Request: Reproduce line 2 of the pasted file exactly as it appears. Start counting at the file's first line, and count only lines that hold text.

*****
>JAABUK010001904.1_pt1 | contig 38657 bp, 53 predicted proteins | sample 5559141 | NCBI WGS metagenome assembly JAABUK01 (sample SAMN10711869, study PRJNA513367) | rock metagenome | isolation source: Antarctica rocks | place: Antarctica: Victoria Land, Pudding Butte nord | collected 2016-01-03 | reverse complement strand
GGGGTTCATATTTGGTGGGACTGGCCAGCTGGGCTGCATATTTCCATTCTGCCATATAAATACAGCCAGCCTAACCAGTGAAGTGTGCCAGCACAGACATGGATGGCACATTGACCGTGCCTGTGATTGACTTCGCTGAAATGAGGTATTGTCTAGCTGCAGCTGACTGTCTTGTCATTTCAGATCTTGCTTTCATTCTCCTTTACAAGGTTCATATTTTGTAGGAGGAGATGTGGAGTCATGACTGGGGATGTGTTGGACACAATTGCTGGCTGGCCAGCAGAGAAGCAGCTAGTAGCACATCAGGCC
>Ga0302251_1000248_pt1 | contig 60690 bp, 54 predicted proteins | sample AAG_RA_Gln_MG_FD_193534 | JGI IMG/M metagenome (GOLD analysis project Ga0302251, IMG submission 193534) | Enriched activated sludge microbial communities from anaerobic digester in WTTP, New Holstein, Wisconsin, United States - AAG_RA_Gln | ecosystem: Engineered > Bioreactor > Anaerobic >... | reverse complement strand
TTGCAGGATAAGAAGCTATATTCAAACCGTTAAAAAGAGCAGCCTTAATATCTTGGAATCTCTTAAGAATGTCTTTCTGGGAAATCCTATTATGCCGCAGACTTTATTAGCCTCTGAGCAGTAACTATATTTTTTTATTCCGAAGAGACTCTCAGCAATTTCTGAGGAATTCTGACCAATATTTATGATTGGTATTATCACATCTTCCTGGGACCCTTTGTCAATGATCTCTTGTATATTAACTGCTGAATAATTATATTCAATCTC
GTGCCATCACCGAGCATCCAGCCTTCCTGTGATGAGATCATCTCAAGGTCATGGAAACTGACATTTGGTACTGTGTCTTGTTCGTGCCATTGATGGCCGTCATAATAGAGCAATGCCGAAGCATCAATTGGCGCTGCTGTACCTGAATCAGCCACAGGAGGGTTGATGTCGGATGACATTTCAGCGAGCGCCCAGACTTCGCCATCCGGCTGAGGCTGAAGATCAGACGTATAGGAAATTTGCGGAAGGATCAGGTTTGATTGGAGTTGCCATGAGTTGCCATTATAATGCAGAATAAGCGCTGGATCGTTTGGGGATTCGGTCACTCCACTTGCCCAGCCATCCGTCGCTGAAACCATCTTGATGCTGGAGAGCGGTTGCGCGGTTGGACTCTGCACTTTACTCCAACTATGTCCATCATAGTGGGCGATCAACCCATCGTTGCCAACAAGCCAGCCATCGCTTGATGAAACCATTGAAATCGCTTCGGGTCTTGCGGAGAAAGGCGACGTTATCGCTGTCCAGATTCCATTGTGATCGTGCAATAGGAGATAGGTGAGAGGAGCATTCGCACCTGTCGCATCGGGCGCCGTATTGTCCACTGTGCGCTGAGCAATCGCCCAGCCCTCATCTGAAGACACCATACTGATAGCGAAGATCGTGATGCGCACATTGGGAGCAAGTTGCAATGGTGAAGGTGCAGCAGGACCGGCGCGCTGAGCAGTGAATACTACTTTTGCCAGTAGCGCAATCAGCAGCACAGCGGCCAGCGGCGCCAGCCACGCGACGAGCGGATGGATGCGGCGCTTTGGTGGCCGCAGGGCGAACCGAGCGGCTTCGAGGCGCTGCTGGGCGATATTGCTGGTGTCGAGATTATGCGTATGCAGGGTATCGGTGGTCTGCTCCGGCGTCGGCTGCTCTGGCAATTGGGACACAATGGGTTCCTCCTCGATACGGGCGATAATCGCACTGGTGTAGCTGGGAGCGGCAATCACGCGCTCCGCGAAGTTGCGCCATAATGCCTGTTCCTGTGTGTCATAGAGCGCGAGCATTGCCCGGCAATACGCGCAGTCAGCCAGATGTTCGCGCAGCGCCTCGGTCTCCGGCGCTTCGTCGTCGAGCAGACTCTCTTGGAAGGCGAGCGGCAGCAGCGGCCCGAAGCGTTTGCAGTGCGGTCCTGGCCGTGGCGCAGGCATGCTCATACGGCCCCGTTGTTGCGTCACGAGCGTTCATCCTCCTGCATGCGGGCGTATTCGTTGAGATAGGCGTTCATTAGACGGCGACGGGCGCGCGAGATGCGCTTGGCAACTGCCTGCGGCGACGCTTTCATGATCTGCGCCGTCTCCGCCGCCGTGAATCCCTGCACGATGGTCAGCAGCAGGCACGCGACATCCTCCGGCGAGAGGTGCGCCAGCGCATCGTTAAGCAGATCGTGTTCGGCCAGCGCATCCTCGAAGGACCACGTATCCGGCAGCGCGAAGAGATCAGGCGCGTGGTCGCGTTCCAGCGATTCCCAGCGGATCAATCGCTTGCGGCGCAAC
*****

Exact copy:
GGGGTTCATATTTGGTGGGACTGGCCAGCTGGGCTGCATATTTCCATTCTGCCATATAAATACAGCCAGCCTAACCAGTGAAGTGTGCCAGCACAGACATGGATGGCACATTGACCGTGCCTGTGATTGACTTCGCTGAAATGAGGTATTGTCTAGCTGCAGCTGACTGTCTTGTCATTTCAGATCTTGCTTTCATTCTCCTTTACAAGGTTCATATTTTGTAGGAGGAGATGTGGAGTCATGACTGGGGATGTGTTGGACACAATTGCTGGCTGGCCAGCAGAGAAGCAGCTAGTAGCACATCAGGCC